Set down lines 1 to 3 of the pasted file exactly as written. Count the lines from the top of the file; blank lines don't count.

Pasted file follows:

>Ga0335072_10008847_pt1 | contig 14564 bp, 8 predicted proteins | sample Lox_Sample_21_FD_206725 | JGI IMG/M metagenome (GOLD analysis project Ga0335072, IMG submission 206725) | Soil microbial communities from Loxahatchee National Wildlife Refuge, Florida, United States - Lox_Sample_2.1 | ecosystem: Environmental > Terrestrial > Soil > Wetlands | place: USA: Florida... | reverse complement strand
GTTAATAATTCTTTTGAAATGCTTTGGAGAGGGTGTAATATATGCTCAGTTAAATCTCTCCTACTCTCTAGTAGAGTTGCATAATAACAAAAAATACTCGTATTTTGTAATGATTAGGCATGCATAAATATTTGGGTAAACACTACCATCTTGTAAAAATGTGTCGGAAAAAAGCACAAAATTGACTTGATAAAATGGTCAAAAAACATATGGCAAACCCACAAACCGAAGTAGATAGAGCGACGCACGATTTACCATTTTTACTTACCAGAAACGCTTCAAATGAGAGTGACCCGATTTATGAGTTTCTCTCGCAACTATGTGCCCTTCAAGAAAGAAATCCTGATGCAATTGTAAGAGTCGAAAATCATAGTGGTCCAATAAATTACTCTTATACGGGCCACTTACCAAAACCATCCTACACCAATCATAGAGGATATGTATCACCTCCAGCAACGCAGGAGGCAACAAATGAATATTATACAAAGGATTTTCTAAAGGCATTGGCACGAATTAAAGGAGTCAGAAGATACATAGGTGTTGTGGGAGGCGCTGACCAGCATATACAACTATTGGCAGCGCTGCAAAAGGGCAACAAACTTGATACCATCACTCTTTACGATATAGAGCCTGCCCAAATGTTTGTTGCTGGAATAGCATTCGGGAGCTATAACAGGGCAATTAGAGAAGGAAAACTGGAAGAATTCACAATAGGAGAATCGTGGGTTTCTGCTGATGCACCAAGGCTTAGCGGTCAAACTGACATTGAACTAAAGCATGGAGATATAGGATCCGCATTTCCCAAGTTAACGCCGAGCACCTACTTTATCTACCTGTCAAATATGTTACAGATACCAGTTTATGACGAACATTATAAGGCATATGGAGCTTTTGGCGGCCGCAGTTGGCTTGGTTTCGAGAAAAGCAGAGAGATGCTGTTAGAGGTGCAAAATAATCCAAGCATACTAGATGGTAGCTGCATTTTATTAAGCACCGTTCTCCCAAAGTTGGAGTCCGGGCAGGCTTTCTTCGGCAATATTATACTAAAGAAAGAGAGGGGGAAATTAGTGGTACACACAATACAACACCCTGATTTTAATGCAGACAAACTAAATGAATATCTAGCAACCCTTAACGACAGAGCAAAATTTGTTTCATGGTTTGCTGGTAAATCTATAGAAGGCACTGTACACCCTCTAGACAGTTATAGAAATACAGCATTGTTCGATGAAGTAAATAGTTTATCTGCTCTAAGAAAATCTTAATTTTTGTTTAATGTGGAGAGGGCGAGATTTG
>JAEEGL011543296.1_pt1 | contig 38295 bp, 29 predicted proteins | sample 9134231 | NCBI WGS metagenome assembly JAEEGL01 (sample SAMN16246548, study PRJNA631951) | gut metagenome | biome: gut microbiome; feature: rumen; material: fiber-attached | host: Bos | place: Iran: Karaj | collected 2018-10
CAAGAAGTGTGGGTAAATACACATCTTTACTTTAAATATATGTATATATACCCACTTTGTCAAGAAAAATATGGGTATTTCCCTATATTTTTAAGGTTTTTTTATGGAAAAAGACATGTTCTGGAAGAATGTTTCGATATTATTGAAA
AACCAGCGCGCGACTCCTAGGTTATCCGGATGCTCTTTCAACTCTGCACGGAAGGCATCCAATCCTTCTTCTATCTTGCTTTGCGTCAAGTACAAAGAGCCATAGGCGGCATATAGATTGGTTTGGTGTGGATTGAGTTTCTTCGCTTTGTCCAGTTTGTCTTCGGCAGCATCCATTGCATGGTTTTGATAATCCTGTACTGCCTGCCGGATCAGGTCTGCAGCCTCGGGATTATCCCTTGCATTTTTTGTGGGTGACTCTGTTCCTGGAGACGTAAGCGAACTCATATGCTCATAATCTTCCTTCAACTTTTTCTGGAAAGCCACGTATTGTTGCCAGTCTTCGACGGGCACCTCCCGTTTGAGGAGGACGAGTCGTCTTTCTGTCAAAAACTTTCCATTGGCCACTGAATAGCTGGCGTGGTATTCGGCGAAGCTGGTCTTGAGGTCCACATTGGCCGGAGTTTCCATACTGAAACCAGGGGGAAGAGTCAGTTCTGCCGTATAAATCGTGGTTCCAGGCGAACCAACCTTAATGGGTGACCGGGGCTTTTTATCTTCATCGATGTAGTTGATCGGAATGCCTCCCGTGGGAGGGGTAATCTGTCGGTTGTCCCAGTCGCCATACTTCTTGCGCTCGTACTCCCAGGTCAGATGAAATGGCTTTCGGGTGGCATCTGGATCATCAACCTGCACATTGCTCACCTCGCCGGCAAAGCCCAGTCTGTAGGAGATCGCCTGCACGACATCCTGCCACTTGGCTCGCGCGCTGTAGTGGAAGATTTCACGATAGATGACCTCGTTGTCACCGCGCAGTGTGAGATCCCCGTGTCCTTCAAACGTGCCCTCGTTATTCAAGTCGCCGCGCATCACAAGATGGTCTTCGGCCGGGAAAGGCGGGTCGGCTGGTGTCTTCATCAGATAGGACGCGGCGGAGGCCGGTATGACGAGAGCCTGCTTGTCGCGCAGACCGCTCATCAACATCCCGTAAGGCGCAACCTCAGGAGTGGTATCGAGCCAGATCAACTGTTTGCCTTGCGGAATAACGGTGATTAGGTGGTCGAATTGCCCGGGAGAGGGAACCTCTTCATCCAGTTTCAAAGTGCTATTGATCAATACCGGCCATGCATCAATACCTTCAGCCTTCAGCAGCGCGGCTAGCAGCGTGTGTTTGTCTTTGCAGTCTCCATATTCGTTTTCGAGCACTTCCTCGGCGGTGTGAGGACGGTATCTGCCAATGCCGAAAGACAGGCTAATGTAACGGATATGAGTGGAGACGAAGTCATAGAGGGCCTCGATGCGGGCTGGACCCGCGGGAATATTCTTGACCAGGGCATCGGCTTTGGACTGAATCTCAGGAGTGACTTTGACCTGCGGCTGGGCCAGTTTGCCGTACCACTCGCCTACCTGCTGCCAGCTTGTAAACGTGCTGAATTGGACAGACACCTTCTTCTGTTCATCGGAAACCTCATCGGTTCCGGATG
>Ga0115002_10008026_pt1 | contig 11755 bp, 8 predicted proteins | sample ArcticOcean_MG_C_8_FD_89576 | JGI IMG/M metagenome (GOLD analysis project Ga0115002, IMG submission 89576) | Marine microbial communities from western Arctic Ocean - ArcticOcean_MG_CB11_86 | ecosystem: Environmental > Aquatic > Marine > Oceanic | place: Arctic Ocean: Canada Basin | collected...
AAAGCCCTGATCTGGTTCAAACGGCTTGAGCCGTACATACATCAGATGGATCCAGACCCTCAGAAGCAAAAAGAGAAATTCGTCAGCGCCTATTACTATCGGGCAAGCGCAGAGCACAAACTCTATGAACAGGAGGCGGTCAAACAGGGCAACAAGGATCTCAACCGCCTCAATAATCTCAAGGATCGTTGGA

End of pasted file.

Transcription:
>Ga0335072_10008847_pt1 | contig 14564 bp, 8 predicted proteins | sample Lox_Sample_21_FD_206725 | JGI IMG/M metagenome (GOLD analysis project Ga0335072, IMG submission 206725) | Soil microbial communities from Loxahatchee National Wildlife Refuge, Florida, United States - Lox_Sample_2.1 | ecosystem: Environmental > Terrestrial > Soil > Wetlands | place: USA: Florida... | reverse complement strand
GTTAATAATTCTTTTGAAATGCTTTGGAGAGGGTGTAATATATGCTCAGTTAAATCTCTCCTACTCTCTAGTAGAGTTGCATAATAACAAAAAATACTCGTATTTTGTAATGATTAGGCATGCATAAATATTTGGGTAAACACTACCATCTTGTAAAAATGTGTCGGAAAAAAGCACAAAATTGACTTGATAAAATGGTCAAAAAACATATGGCAAACCCACAAACCGAAGTAGATAGAGCGACGCACGATTTACCATTTTTACTTACCAGAAACGCTTCAAATGAGAGTGACCCGATTTATGAGTTTCTCTCGCAACTATGTGCCCTTCAAGAAAGAAATCCTGATGCAATTGTAAGAGTCGAAAATCATAGTGGTCCAATAAATTACTCTTATACGGGCCACTTACCAAAACCATCCTACACCAATCATAGAGGATATGTATCACCTCCAGCAACGCAGGAGGCAACAAATGAATATTATACAAAGGATTTTCTAAAGGCATTGGCACGAATTAAAGGAGTCAGAAGATACATAGGTGTTGTGGGAGGCGCTGACCAGCATATACAACTATTGGCAGCGCTGCAAAAGGGCAACAAACTTGATACCATCACTCTTTACGATATAGAGCCTGCCCAAATGTTTGTTGCTGGAATAGCATTCGGGAGCTATAACAGGGCAATTAGAGAAGGAAAACTGGAAGAATTCACAATAGGAGAATCGTGGGTTTCTGCTGATGCACCAAGGCTTAGCGGTCAAACTGACATTGAACTAAAGCATGGAGATATAGGATCCGCATTTCCCAAGTTAACGCCGAGCACCTACTTTATCTACCTGTCAAATATGTTACAGATACCAGTTTATGACGAACATTATAAGGCATATGGAGCTTTTGGCGGCCGCAGTTGGCTTGGTTTCGAGAAAAGCAGAGAGATGCTGTTAGAGGTGCAAAATAATCCAAGCATACTAGATGGTAGCTGCATTTTATTAAGCACCGTTCTCCCAAAGTTGGAGTCCGGGCAGGCTTTCTTCGGCAATATTATACTAAAGAAAGAGAGGGGGAAATTAGTGGTACACACAATACAACACCCTGATTTTAATGCAGACAAACTAAATGAATATCTAGCAACCCTTAACGACAGAGCAAAATTTGTTTCATGGTTTGCTGGTAAATCTATAGAAGGCACTGTACACCCTCTAGACAGTTATAGAAATACAGCATTGTTCGATGAAGTAAATAGTTTATCTGCTCTAAGAAAATCTTAATTTTTGTTTAATGTGGAGAGGGCGAGATTTG
>JAEEGL011543296.1_pt1 | contig 38295 bp, 29 predicted proteins | sample 9134231 | NCBI WGS metagenome assembly JAEEGL01 (sample SAMN16246548, study PRJNA631951) | gut metagenome | biome: gut microbiome; feature: rumen; material: fiber-attached | host: Bos | place: Iran: Karaj | collected 2018-10